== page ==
Simply amazing. This book misled the hell out of me.
AK Dawson classifies his book as “…a war novel, a tale of action and adventure, a fictional road trip and – deep in its dark heart – a certain kind of love story.” Well yes, yes it is but it is also so much more than that.
Thomas Green is only 18. He has grown up in South Africa in the white section of an upper, middle-class neighborhood. He doesn’t consider himself racist but more of a Pacifist until he is conscripted in to the South African Defense Force. Anti-Apartheid protests and clashes are in full swing and South Africa is pulling out of Angola, reluctantly. Thomas wants to be an artist and seems to have ignored the political climate in Africa up to joining the SADF.
For those of you who didn’t grow up during the South African Apartheid years which were, (legislated), 1948 through 1994, the government of South Africa imposed a policy of racial segregation. The civil rights of ‘non-whites’ were stripped. Citizenship of blacks was revoked. Beaches, neighborhoods, restaurants, etc. were segregated. I.D. cards were enforced and white supremacy was given a sort of entitlement. In 1970 voting rights were stripped as well. With the help of Cuba and Russia, Angola gained independence in 1975 which added to the unrest and sparked the South African Border War.
Note: I am not an historian so I encourage readers to check out Wikipedia. Apartheid is still a shadow over South Africa despite its repeal in 1994.
Thomas is partnered with Skeletor, another 18 yr old who out-ranks him. They are assigned to watch the border of Angola for terrorists. Eventually they spot a young black man running toward them. Thomas sees that this man doesn’t seem to be carrying any weapons and in fact seems to be signaling to them. Despite Thomas’s warnings, Skeletor happily shoots the man. When they arrive at their base they are congratulated by their CO and given a special mission in to Angola to deliver a sensitive message to a Colonel Stebbing who is camped there with troops illegally. Told that the message is too sensitive for radio relay, the young men are told to enter Angola as English tourists. Since neither knows how to drive, their CO pulls a black, conscripted soldier, Maxwell, from his regular duties to drive them in.
What follows is a journey of self-discovery and madness for Thomas. He is stuck riding in between Maxwell and Skeletor in a cramped, hot, beat up truck and any attempt Thomas makes to lighten the mood is rebuffed. Skeletor has bought the National Party line completely and treats Maxwell like a servant. Skeletor also looks down on Thomas and abuses him verbally and physically. Both men seem indifferent to Thomas. Hoping to initiate a friendly alliance with Maxwell, Thomas tries several times to start a conversation and although Maxwell has cause to feel bitter toward Skeletor, he has no respect for Thomas as he feels South Africans like him only get in the way and add to the problems facing the country.
Feeling left out and confused, Thomas remembers a pink envelope he received just the day before. Having no one special at home and receiving no letters before, Thomas has kept the un-opened letter in his pocket to savor. Deciding to read it during a quick stop he discovers it’s from a girl he met months prior who tells of her feelings for him and her desire for him to contact her. Although the letter had been detained by three months, Thomas is elated to have found a special girl waiting for him after all. Quickly, this letter has become a talisman to him. He now has hope and love. He is giddy and tries unsuccessfully to hide it from his tormentor. Skeletor spends most of the trip trying to get details of this girl from Thomas and taunting him over it. There is no way Thomas will share this special hope with him.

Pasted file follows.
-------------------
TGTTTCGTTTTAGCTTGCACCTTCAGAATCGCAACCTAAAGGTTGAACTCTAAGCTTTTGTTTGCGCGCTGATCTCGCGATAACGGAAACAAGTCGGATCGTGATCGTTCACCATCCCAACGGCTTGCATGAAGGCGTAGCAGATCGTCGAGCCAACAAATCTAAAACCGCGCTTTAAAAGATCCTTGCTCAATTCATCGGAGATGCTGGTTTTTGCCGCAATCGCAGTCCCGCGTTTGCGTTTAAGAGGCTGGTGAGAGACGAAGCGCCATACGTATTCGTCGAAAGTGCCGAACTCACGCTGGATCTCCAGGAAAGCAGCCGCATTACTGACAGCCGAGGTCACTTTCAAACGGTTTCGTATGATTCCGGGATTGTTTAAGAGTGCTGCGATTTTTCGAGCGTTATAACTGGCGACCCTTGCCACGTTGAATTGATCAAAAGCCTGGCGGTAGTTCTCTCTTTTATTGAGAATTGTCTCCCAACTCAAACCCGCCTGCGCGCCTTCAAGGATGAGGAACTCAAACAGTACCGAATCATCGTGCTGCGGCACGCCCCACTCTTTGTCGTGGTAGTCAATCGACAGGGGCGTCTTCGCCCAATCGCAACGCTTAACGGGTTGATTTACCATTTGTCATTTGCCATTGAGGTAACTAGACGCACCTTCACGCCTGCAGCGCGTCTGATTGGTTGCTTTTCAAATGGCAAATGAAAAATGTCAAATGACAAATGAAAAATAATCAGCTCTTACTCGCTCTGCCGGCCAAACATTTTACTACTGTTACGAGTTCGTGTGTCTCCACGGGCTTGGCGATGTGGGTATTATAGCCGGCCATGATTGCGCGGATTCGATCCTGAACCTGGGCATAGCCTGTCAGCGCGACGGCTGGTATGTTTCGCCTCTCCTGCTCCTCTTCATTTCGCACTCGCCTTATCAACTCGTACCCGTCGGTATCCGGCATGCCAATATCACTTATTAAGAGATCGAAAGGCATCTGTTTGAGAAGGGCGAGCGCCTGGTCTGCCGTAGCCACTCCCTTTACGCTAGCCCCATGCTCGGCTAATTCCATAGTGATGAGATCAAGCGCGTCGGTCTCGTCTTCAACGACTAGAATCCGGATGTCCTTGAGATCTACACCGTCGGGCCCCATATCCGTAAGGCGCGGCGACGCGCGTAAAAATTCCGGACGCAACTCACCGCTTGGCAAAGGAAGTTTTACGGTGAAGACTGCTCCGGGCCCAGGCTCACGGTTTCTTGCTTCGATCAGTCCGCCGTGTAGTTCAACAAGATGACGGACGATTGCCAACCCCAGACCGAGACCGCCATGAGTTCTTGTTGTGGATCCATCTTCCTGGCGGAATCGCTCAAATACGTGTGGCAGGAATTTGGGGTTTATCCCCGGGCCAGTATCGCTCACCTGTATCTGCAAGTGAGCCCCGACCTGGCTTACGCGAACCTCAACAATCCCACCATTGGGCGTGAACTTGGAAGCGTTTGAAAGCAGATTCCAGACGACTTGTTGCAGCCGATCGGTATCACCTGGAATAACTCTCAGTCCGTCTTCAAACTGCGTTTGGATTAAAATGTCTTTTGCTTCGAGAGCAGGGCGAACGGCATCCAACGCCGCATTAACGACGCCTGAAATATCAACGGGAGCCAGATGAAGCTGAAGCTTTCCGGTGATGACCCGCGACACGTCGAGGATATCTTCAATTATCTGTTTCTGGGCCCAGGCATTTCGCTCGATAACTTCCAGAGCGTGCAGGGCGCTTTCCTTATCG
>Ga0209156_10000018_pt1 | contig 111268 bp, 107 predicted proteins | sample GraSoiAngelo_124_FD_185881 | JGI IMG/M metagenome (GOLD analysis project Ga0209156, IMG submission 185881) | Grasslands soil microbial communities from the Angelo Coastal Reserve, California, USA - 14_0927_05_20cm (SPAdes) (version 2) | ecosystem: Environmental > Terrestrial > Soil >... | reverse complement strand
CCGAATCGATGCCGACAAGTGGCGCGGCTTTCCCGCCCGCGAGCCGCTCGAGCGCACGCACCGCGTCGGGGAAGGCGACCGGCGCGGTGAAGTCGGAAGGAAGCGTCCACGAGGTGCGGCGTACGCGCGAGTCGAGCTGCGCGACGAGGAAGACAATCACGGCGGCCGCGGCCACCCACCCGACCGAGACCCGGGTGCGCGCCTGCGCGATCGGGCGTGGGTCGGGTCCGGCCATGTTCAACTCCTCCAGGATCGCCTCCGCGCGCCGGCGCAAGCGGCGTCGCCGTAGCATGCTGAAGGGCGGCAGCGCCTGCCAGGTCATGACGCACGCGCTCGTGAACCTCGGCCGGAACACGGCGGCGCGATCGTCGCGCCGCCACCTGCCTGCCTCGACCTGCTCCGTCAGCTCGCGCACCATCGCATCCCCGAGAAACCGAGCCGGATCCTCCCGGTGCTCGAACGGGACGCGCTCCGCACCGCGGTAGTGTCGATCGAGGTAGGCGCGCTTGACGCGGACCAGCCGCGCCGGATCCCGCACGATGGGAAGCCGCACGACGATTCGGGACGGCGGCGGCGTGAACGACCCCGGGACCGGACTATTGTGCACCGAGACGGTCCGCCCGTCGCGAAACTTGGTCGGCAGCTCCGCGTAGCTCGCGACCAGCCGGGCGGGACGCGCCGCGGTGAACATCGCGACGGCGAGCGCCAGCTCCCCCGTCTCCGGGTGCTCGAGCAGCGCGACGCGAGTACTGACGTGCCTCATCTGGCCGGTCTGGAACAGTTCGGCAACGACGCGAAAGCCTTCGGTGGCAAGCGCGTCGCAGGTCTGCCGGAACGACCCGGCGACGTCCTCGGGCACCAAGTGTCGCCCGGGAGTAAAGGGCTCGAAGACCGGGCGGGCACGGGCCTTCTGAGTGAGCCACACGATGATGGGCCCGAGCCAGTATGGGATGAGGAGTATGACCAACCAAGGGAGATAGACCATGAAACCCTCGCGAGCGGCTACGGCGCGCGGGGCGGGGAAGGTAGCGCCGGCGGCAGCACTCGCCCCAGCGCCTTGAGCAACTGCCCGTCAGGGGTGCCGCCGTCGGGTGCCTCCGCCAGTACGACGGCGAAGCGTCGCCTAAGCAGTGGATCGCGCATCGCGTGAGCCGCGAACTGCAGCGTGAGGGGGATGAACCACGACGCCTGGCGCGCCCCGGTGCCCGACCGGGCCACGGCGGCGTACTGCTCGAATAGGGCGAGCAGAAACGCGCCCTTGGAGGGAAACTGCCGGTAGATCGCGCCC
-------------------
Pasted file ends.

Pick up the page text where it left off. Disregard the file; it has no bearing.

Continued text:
Things get exceedingly worse as the young men travel through a very dangerous country; all are unfamiliar with the territory and eventually end up getting lost. Once they finally arrive at Colonel Stebbing’s camp they are in for a surprise and given a sealed crate to take back.
So many things go wrong from here and it would be criminal of me to spoil it by saying too much but I do have to say that AK Dawson does a brilliant job characterizing these three men and their emotional travails. The author is subtle enough to allow the story to flow while just under the surface of the tale tragedy, awareness, hopelessness and hope are surrounding you. Many social, ethical and political issues are tackled effortlessly in this story. Racism, brutality, loyalty, corruption, youth, love and naiveté. I was engrossed from page one and am entirely grateful for the experience.
Book Summary: The year is 1988.
Eighteen-year-old Thomas Green, weed smoker and would-be artist, has been plucked from his comfortable, suburban existence in apartheid South Africa and thrown onto the frontline of his country’s war against what it sees as terrorism.
As a conscript in the South African Defence Force, it’s Thomas’s job to watch the hot, sandy border for signs of the mysterious ‘red menace’.
There are no bars nearby, no art galleries, no cinemas and no air-conditioned shopping malls. Worst of all, there are no lithe young ladies willing to pose nude for an eager painter-in-training. What Thomas has found in plentiful supply are sand dunes, barbwire fences and landmines. He may as well have landed in hell.
When a man approaches on foot from Angola, the place where the terrorists are said to come from, Thomas discovers that life can still get a whole lot worse.
MiG-23 Broke my Heart is a war novel, a tale of action and adventure, a fictional road trip and – deep in its dark heart – a certain kind of love story.
Please be advised that the novel contains violence, hard-biting humour and sensitive subject matter that some readers may find disturbing.
This is a full-length novel, which in paperback form would be about two hundred and fifty pages.